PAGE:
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Types of Money Boxes

Updated February 21, 2017

Money boxes have existed for thousands of years to help store, hide and save money in its various forms. The basic design of most money boxes includes a slot for easily putting money into the container, but taking money out is usually harder. Some money boxes have to be destroyed to get money out, while others have a secret opening for accessing the contents.

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Earthenware

The first types of money boxes were made from earthenware, and were often buried or built into the foundations of houses to protect money from theft. According to Dr. Elena Minarovičová of the Narodna Banka Slovenia, long-forgotten hoards of money in earthenware money boxes have been found, sometimes thousands of years later by archeologists, in the foundations of various buildings, in graves, under floorboards, inside wells and under trees. Many of these types of money boxes were accessible only by breaking the container open.

Ceramic/Porcelain

Ceramic money boxes are made into many different varieties of money boxes, including the most well known type, the piggy bank. Traditionally, ceramic and porcelain figurines were used to hide money in plain sight, since they looked like simple decorative pieces.

Tins

Tins are commonly used for money boxes, especially for collecting donations. The typical tin money box looks just like a large tin can, with a slit in the top for putting money in. Other varieties include tin boxes with locks on them, or even tins that have combinations, like a miniature safe. According to Minarovičová, the keys for tin boxes with locks were kept at the bank, to ease the temptation of people dipping into their savings.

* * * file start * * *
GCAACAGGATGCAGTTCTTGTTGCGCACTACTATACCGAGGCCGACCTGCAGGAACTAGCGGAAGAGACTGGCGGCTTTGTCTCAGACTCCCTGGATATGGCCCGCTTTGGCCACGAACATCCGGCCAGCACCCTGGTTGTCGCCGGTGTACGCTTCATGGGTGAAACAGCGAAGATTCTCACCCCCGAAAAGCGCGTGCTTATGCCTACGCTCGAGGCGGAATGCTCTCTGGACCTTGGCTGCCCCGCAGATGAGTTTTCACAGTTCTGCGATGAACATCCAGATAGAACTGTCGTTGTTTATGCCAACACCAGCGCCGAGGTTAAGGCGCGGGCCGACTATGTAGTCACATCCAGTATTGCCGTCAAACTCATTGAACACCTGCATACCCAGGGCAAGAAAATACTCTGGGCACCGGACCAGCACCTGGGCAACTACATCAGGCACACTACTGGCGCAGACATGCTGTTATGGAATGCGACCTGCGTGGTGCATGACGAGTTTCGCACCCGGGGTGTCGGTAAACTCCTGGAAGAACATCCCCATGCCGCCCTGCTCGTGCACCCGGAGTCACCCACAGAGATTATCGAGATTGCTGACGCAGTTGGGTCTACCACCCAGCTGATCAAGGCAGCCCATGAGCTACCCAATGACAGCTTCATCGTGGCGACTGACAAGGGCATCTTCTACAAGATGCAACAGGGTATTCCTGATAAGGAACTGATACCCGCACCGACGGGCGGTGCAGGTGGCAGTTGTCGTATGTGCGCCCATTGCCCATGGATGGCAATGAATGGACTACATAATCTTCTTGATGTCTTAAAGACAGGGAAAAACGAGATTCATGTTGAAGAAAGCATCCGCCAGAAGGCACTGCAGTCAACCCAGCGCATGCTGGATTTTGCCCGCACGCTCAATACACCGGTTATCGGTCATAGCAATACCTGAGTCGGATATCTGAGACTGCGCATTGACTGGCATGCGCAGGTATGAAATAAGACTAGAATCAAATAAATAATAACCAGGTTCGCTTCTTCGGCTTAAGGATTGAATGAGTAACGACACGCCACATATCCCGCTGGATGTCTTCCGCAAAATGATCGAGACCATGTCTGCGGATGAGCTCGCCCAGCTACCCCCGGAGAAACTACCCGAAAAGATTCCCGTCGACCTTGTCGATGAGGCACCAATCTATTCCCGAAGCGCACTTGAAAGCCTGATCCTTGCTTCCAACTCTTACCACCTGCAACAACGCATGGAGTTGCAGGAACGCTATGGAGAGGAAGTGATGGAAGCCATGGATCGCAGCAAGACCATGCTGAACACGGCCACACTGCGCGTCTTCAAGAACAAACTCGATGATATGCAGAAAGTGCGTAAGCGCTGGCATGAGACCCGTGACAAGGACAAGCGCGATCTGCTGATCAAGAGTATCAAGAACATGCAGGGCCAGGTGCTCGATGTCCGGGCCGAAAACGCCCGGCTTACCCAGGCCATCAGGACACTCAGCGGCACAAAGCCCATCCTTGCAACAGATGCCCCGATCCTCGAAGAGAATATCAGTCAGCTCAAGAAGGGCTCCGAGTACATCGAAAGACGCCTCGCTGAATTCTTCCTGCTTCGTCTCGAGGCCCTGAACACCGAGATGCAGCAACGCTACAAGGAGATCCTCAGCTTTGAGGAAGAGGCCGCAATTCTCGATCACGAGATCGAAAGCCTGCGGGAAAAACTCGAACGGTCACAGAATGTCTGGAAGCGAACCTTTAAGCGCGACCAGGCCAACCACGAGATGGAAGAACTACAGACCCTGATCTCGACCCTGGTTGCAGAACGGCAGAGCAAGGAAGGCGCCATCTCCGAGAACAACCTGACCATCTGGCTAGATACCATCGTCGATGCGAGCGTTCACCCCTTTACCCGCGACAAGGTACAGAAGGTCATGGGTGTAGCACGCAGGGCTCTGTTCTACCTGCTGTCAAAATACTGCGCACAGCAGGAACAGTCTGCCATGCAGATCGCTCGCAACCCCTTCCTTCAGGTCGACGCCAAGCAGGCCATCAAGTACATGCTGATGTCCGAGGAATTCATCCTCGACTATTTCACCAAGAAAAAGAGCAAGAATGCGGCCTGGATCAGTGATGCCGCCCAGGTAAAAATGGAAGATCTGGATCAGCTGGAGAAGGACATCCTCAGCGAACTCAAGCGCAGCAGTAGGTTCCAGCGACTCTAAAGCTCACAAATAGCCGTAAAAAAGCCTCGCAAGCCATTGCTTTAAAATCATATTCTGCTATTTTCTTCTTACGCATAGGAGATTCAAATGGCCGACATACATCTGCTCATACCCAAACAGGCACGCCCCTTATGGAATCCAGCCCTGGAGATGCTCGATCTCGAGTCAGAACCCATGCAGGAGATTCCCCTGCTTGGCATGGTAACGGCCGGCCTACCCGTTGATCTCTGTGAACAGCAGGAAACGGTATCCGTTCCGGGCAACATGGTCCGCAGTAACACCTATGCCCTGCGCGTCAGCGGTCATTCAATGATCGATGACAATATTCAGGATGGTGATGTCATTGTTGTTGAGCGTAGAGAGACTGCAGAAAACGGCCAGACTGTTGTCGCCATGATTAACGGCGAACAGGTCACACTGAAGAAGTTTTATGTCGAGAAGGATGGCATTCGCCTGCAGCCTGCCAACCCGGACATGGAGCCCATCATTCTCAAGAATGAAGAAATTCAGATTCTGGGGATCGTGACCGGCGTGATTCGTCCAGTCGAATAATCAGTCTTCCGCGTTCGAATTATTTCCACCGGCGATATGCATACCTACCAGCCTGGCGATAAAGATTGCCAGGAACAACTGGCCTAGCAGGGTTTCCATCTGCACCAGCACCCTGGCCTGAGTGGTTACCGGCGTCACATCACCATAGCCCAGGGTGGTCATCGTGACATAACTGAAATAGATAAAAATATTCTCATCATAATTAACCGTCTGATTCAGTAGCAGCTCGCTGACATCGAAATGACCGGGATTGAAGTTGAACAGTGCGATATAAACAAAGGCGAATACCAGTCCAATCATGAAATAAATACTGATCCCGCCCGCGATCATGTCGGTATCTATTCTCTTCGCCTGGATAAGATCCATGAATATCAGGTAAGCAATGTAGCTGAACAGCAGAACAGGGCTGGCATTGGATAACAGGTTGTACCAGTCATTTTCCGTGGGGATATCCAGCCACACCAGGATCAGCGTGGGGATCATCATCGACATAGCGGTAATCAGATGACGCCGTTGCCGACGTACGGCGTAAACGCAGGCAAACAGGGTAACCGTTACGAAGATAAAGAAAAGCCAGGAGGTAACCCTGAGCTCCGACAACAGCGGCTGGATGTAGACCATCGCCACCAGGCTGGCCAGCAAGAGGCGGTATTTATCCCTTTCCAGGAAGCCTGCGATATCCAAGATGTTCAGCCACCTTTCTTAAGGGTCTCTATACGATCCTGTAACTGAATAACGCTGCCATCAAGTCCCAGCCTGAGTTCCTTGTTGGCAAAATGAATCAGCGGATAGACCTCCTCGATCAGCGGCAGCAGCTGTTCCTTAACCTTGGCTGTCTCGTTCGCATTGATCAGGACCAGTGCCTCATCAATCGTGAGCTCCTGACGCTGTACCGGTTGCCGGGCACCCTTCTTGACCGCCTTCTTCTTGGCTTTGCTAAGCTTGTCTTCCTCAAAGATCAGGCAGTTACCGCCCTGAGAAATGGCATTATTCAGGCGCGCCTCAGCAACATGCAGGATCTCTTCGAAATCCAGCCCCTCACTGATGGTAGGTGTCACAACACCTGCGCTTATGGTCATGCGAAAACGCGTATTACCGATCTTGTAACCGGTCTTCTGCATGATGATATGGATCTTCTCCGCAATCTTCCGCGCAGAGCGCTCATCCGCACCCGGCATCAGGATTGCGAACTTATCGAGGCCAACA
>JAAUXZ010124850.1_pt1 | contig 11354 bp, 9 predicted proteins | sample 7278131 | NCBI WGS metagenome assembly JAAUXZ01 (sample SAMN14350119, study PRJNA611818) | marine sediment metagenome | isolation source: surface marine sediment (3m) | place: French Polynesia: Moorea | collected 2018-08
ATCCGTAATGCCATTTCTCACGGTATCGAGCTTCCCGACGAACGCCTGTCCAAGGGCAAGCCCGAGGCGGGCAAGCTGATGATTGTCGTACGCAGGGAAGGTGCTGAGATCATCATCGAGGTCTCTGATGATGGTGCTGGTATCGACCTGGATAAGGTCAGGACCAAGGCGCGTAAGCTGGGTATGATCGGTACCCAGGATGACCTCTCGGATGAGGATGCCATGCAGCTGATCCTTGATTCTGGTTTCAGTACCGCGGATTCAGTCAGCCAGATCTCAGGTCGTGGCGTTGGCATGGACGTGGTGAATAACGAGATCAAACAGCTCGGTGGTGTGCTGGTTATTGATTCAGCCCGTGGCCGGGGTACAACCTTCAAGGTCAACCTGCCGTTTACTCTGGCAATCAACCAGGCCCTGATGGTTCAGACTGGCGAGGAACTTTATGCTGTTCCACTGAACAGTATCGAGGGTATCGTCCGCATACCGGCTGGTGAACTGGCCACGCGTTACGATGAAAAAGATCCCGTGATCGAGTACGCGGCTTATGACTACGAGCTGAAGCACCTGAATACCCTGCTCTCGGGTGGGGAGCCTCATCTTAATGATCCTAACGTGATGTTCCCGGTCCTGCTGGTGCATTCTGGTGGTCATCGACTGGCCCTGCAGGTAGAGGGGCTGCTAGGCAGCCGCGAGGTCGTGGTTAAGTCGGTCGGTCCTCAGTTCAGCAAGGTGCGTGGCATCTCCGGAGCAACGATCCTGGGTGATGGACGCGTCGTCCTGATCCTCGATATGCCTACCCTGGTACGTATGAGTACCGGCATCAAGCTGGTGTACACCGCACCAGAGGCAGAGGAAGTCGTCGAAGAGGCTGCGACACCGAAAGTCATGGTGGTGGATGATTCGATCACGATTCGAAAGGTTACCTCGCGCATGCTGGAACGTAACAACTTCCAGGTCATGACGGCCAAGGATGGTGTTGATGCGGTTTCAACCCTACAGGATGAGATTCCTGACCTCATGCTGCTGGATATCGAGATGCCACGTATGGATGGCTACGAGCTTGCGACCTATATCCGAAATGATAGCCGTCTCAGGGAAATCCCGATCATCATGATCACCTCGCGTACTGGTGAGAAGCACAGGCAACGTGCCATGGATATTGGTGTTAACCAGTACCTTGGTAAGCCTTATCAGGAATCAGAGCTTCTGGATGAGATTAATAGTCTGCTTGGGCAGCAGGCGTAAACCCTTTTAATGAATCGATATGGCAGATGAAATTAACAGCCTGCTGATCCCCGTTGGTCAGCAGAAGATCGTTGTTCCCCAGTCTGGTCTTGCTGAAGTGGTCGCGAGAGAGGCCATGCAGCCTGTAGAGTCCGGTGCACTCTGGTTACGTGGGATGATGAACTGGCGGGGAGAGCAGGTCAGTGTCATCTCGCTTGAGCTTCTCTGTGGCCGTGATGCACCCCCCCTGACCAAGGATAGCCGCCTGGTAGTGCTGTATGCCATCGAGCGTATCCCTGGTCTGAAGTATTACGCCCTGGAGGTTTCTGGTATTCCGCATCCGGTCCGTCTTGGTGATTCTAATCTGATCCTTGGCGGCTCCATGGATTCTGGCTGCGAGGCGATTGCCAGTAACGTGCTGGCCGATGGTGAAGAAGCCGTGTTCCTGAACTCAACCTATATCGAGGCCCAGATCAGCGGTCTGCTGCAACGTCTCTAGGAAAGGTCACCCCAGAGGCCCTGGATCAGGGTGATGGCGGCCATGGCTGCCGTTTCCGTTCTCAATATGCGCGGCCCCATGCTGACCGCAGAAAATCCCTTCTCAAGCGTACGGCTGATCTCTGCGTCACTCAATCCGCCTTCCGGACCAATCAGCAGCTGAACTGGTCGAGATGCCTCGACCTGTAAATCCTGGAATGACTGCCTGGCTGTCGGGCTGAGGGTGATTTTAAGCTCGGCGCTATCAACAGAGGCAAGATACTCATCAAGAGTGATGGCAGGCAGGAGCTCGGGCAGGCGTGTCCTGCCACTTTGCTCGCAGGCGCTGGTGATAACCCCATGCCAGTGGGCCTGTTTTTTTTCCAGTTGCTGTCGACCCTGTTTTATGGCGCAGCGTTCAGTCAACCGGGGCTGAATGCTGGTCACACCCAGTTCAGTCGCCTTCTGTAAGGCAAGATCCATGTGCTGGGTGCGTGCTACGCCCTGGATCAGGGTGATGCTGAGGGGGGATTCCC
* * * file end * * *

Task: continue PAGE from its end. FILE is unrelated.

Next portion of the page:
Digital Storage

Digital money boxes abound in the 21st century. The designs vary greatly, with some looking like miniature safes and others shaped like ATMs, but the trend to shape money boxes like everyday items continues with digital money boxes. They can come designed like footballs, toys or statuary. Digital money boxes often perform calculation functions, adding the amounts put into the money box so that you know how much is inside. Others have electronic savings plans, which help savers reach predetermined saving goals.

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About the Author

B.T. Alo is media director, chief writer and editor for a U.S.-based marketing and consulting firm. He holds a bachelor's degree in business and communications. Alo's interests include business, investments, electronics, personal finance, health, communication, popular trends and travel.

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